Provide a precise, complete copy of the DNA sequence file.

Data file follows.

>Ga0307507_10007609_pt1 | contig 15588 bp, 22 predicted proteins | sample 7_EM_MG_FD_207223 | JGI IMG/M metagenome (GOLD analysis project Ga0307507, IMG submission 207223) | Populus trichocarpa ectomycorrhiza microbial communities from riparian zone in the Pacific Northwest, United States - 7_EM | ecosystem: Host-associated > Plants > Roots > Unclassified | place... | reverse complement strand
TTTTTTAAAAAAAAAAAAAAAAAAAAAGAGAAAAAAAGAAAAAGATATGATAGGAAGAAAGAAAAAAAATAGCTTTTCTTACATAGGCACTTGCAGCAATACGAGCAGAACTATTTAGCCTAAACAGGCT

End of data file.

>Ga0307507_10007609_pt1 | contig 15588 bp, 22 predicted proteins | sample 7_EM_MG_FD_207223 | JGI IMG/M metagenome (GOLD analysis project Ga0307507, IMG submission 207223) | Populus trichocarpa ectomycorrhiza microbial communities from riparian zone in the Pacific Northwest, United States - 7_EM | ecosystem: Host-associated > Plants > Roots > Unclassified | place... | reverse complement strand
TTTTTTAAAAAAAAAAAAAAAAAAAAAGAGAAAAAAAGAAAAAGATATGATAGGAAGAAAGAAAAAAAATAGCTTTTCTTACATAGGCACTTGCAGCAATACGAGCAGAACTATTTAGCCTAAACAGGCT